Malala Yousafzai and Kailash Satyarthi win Nobel Peace Prize


by Rachel Ireland, contributor

The Gown takes a look at the winners of this year’s Nobel Peace Prize

Seventeen-year-old girls’ rights activist Malala Yousafzai and children’s rights activist Kailash Satyarthi were jointly awarded the Nobel Peace prize earlier this month. Malala and Kailash received the prize “for their struggle against the oppression of children and young people and for the right of all children to education.”

Kailash Satyarthi has been campaigning for children’s rights for a number of years. Born in India in 1954, he left his job as an electrical engineer in 1980 and became Secretary General of the Bachpan Bachao Andolan (English equivalent Save the Children) movement, which has been credited with saving over thousands of children from slavery and continues to help children all over India. Satyarthi’s main concerns are children’s education and stopping child labour. In 2001 he set up “Child Friendly Villages” that continue to educate and rehabilitate children in New Delhi.

Satyarthi and his team have also, unfortunately, been victims of attacks because of the work they do. This happened most recently in 2011 when he and a team of colleagues were rescuing child slaves from a sweatshop. Despite these attacks and others on his office, Satyarthi continues to stand up for the rights of children, with the hope of one day achieving “education for all”. He now lives in New Delhi with his wife and family. He continues to fight for children’s education rights.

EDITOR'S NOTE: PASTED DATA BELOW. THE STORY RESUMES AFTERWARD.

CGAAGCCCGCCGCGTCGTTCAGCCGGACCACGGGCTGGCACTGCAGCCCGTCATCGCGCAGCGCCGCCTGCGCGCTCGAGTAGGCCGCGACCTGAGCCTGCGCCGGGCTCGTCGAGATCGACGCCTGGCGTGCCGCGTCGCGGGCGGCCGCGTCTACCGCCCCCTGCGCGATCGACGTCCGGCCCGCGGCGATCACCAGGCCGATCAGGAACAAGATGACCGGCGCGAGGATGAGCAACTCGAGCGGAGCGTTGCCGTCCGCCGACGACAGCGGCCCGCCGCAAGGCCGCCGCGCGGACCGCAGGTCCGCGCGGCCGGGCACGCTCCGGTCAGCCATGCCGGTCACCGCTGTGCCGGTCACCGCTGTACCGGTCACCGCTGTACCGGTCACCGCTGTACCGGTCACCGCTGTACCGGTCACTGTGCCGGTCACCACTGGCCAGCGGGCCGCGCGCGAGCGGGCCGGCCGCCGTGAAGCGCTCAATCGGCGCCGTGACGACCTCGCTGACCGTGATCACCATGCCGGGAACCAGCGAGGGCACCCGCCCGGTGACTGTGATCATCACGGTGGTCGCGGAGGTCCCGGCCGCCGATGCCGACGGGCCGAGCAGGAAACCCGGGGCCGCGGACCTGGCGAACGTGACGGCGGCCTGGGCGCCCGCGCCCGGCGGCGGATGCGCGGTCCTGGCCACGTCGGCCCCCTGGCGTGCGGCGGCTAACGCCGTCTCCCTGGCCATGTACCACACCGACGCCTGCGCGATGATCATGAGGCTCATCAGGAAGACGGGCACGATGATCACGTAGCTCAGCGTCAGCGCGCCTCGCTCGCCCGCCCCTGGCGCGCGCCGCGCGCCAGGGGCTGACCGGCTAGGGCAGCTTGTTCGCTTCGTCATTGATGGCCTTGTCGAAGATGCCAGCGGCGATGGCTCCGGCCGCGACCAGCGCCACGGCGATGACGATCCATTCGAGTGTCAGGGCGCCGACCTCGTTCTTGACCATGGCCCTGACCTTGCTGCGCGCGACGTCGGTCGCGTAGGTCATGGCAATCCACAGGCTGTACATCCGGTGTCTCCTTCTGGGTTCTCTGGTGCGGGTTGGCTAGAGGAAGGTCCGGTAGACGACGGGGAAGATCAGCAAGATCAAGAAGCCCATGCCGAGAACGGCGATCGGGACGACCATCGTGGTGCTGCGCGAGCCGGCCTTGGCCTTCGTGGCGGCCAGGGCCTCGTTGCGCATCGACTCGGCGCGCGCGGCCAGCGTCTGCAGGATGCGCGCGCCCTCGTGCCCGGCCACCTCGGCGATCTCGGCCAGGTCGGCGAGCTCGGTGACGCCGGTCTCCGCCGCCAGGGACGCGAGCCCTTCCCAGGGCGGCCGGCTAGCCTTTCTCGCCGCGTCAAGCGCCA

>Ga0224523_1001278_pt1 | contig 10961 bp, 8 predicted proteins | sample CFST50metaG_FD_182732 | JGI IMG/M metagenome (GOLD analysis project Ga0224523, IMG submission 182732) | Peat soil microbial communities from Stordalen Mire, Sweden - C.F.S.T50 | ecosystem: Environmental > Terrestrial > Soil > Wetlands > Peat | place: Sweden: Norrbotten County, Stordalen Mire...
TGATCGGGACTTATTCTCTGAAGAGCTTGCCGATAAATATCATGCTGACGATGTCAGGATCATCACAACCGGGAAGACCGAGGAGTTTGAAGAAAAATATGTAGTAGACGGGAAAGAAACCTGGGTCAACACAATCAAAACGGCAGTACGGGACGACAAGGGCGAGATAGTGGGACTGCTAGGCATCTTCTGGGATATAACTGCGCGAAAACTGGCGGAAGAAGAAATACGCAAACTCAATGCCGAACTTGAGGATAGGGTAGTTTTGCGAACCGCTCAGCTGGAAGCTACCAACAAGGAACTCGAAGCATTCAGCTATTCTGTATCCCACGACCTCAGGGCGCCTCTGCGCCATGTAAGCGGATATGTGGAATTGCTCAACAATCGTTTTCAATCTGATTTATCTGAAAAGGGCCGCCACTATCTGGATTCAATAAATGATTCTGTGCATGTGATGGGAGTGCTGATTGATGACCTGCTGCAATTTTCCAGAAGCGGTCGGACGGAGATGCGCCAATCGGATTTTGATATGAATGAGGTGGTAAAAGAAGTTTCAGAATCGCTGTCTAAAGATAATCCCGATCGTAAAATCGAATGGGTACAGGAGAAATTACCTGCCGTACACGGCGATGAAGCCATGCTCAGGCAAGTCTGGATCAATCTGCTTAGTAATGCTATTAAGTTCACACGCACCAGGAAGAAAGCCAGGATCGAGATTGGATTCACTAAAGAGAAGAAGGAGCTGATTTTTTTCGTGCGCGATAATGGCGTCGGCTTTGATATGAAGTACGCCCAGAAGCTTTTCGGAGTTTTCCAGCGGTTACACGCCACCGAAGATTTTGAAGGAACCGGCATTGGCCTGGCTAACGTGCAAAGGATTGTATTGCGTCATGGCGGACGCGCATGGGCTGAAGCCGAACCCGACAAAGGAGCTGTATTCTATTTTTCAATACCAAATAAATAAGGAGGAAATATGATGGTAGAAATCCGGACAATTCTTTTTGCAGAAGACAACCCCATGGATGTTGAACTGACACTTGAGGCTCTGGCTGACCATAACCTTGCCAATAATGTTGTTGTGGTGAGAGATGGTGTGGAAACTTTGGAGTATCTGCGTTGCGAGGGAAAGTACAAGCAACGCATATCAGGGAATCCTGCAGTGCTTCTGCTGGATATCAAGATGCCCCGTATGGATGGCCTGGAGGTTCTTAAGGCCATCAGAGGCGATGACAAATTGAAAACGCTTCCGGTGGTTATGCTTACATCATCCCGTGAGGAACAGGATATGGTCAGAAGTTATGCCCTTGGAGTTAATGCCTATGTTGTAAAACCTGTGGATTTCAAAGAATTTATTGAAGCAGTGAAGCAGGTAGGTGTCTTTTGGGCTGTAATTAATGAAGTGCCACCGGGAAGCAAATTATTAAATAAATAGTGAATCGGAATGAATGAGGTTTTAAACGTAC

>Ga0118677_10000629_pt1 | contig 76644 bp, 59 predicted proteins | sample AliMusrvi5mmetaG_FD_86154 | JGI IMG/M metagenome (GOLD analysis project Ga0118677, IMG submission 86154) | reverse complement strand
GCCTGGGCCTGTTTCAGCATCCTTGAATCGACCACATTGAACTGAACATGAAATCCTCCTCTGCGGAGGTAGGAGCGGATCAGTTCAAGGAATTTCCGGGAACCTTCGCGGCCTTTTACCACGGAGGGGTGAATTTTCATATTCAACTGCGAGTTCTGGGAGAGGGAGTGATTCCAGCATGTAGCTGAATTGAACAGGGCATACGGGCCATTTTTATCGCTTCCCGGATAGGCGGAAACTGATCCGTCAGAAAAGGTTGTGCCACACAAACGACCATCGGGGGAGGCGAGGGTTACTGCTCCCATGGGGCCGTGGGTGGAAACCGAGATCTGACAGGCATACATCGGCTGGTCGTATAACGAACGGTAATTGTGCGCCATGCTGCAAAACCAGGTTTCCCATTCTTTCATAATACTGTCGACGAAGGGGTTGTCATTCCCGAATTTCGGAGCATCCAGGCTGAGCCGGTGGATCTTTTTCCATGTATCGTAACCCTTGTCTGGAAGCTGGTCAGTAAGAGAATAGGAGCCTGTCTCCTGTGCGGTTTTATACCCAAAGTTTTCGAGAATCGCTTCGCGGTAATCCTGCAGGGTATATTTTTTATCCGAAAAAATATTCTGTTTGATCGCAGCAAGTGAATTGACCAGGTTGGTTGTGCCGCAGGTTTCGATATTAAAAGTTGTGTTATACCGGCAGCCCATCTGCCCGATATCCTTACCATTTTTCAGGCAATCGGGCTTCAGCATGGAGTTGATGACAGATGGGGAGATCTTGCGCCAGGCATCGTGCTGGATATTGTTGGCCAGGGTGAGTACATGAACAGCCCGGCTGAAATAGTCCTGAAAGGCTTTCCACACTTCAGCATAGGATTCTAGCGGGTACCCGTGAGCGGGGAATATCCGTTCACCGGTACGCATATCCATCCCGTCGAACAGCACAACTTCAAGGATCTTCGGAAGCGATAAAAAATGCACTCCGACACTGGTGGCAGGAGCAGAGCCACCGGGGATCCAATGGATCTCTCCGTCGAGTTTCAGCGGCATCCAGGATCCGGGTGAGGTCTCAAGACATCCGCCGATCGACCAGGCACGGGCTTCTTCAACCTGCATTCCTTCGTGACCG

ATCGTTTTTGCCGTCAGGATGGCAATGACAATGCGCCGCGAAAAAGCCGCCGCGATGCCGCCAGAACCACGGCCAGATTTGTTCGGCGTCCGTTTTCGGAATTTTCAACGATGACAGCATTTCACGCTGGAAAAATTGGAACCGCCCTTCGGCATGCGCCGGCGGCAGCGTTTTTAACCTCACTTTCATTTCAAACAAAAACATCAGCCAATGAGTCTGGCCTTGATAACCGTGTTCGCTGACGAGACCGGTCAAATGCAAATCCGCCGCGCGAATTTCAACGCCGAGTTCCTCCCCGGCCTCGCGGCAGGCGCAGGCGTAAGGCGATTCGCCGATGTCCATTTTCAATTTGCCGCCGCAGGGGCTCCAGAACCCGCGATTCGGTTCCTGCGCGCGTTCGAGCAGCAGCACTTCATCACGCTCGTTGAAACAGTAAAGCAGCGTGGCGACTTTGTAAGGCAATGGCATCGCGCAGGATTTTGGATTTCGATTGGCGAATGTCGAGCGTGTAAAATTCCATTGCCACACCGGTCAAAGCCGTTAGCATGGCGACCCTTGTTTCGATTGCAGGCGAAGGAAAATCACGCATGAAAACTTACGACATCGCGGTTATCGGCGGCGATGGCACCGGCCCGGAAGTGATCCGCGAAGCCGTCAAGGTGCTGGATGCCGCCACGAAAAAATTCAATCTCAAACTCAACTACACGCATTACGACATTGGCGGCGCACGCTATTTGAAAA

Malala Yousafzai first came into the spotlight in 2009 when she started writing an anonymous diary blog for BBC Urdu. In this diary blog she outlined her fears about the Taliban and also the lack of education for girls in her country.

Yet it was not until 2012, when she was famously shot in the head by a member of the Taliban, that Malala came into the spotlight outside of her native Pakistan and effectively became the face and voice of girls’ rights in Pakistan. Since then Malala has successfully recovered from reconstructive surgery on her left ear and skull. After writing a successful autobiography last year she was named one of TIME Magazine’s most influential people.

Malala and her family now live in Birmingham, where Malala can attend school away from the immediate danger of Pakistan and the Taliban. Although she lives in the UK now, Malala continues to take her campaign to new global heights.

This is not the first accolade for either recipient, both have received awards from across the globe and, hopefully, this will not be their last either.

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